Perreault, F. et al. Biofouling mitigation in forward osmosis using graphene oxide functionalized thin-film composite membranes. Environ. Sci. Technol. 50, 5840–5848 (2016).

  47. 47.

    Faria, A. F. et al. Thin-film composite forward osmosis membranes functionalized with graphene oxide–silver nanocomposites for biofouling control. J. Memb. Sci. 525, 146–156 (2017).

  48. 48.

    Park, H. B., Kamcev, J., Robeson, L. M., Elimelech, M. & Freeman, B. D. Maximizing the right stuff: The trade-off between membrane permeability and selectivity. Science 356, eaab0530 (2017).

  49. 49.

    Werber, J. R., Deshmukh, A. & Elimelech, M. The critical need for increased selectivity, not increased water permeability, for desalination membranes. Environ. Sci. Technol. Lett. 3, 112–120 (2016).

  50. 50.

    Brame, J., Long, M. C., Li, Q. L. & Alvarez, P. Trading oxidation power for efficiency: Differential inhibition of photo-generated hydroxyl radicals versus singlet oxygen. Water Res. 60, 259–266 (2014).

  51. 51.

    Chong, M. N., Jin, B., Chow, C. W. K. & Saint, C. Recent developments in photocatalytic water treatment technology: A review. Water Res. 44, 2997–3027 (2010).

  52. 52.

    Lee, H. & Choi, W. Photocatalytic oxidation of arsenite in TiO2 suspension: Kinetics and mechanisms. Environ. Sci. Technol. 36, 3872–3878 (2002).

  53. 53.

    Tan, T. T. Y., Beydoun, D. & Amal, R. Photocatalytic reduction of Se(VI) in aqueous solutions in UV/TiO2 system: Importance of optimum ratio of reactants on TiO2 surface. J. Mol. Catal. A Chem. 202, 73–85 (2003).

  54. 54.

    Chenthamarakshan, C. R. & Rajeshwar, K. Heterogeneous photocatalytic reduction of Cr(VI) in UV-irradiated titania suspensions: Effect of protons, ammonium ions, and other interfacial aspects. Langmuir 16, 2715–2721 (2000).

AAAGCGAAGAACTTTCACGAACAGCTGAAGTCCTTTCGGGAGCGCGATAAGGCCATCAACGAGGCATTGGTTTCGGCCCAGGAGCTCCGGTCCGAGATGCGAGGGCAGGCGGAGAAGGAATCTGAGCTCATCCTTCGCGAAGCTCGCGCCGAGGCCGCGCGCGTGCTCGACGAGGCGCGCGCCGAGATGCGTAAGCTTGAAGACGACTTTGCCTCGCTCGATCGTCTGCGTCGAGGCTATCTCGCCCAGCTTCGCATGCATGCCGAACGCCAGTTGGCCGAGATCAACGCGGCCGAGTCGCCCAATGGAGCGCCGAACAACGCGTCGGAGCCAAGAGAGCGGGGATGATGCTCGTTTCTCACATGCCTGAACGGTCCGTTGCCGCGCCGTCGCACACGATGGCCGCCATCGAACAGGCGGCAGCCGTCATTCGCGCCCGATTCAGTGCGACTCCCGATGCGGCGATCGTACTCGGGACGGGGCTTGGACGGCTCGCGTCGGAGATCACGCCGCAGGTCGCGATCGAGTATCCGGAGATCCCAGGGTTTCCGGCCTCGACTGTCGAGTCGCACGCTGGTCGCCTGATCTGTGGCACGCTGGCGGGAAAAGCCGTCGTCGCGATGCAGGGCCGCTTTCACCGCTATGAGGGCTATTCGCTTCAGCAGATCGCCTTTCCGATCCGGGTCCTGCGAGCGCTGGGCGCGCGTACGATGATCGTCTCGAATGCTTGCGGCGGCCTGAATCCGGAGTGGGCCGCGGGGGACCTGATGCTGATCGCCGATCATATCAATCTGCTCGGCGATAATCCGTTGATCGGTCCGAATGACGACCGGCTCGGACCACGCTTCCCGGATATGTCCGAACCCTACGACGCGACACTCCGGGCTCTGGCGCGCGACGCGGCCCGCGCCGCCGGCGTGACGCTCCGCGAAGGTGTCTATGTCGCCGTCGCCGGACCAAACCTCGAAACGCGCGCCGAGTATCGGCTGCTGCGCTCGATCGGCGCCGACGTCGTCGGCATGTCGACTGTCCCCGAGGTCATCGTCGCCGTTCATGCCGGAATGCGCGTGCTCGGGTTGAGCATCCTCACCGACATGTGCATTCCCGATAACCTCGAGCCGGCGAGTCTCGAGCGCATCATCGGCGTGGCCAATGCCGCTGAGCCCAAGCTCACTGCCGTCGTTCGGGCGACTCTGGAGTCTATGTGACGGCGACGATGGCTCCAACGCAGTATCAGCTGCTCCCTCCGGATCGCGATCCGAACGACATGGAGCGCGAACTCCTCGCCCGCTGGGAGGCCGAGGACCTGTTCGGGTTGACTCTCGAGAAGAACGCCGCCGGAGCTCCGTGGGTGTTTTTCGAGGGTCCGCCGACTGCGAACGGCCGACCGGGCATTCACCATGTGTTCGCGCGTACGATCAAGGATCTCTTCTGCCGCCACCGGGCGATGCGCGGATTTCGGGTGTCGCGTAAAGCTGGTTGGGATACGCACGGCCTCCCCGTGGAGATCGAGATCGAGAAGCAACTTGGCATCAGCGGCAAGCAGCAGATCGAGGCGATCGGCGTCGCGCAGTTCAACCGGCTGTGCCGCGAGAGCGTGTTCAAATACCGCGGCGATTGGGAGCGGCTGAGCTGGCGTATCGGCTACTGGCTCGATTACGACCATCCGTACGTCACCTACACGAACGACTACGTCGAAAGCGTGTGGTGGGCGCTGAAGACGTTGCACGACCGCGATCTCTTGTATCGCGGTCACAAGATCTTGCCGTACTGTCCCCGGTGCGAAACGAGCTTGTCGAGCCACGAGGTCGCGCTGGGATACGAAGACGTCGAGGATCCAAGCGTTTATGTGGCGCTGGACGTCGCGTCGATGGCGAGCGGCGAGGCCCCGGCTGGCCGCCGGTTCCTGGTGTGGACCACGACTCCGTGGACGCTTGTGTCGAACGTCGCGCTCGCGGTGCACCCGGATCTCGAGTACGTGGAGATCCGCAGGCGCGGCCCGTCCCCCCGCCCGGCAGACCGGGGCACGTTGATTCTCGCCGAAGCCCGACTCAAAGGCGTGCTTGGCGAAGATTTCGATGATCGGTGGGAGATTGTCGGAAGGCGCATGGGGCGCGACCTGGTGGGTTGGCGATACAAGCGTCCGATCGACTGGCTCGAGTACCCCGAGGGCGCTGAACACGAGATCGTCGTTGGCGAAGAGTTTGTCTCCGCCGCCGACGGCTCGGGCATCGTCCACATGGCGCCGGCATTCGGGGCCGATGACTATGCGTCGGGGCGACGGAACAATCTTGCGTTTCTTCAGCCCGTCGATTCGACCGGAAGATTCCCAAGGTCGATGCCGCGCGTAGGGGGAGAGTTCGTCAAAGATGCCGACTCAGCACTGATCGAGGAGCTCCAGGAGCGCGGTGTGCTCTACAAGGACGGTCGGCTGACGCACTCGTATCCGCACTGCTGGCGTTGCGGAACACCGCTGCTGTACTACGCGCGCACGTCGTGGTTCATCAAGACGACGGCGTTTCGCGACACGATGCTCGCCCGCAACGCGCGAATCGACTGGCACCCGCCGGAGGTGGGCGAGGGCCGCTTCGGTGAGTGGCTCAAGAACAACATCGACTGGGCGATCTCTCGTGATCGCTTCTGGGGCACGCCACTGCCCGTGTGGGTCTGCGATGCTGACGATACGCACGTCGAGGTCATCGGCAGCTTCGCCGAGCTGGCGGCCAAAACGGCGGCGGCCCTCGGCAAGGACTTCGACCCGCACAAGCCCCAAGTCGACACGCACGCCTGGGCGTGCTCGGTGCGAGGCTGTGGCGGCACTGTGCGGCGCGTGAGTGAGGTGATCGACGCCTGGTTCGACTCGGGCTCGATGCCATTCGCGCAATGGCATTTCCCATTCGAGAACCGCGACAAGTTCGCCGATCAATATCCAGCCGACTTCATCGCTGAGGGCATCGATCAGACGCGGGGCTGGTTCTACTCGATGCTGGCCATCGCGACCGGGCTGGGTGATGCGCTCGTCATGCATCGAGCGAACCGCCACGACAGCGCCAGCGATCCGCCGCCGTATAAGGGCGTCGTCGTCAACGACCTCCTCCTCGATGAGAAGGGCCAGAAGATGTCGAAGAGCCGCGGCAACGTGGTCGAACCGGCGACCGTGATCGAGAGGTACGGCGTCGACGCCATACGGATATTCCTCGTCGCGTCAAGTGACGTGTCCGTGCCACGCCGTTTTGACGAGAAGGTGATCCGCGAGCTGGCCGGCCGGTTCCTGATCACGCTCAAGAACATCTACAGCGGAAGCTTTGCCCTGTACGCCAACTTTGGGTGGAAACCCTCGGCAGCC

55. 55.

    Doudrick, K., Monzon, O., Mangonon, A., Hristovski, K. & Westerhoff, P. Nitrate reduction in water wsing commercial titanium dioxide photocatalysts (P25, P90, and Hombikat UV100). J. Environ. Eng. 138, 852–861 (2012).

  56. 56.

    Li, L. L. et al. Enhanced biofilm penetration for microbial control by polyvalent phages conjugated with magnetic colloidal nanoparticle clusters (CNCs). Environ. Sci. Nano 4, 1817–1826 (2017).

  57. 57.

    Jabbari, V., Veleta, J. M., Zarei-Chaleshtori, M., Gardea-Torresdey, J. & Villagran, D. Green synthesis of magnetic MOF@GO and MOF@CNT hybrid nanocomposites with high adsorption capacity towards organic pollutants. Chem. Eng. J. 304, 774–783 (2016).

  58. 58.

    Fu, Y., Wang, J. Y., Liu, Q. X. & Zeng, H. B. Water-dispersible magnetic nanoparticle-graphene oxide composites for selenium removal. Carbon 77, 710–721 (2014).

  59. 59.

    Su, H., Ye, Z. B., Hmidi, N. & Subramanian, R. Carbon nanosphere-iron oxide nanocomposites as high-capacity adsorbents for arsenic removal. RSC Adv. 7, 36138–36148 (2017).

  60. 60.

    Bagbi, Y., Sarswat, A., Mohan, D., Pandey, A. & Solanki, P. R. Lead and chromium adsorption from water using L-cysteine functionalized magnetite (Fe3O4) nanoparticles. Sci. Rep. 7, 7672 (2017).

  61. 61.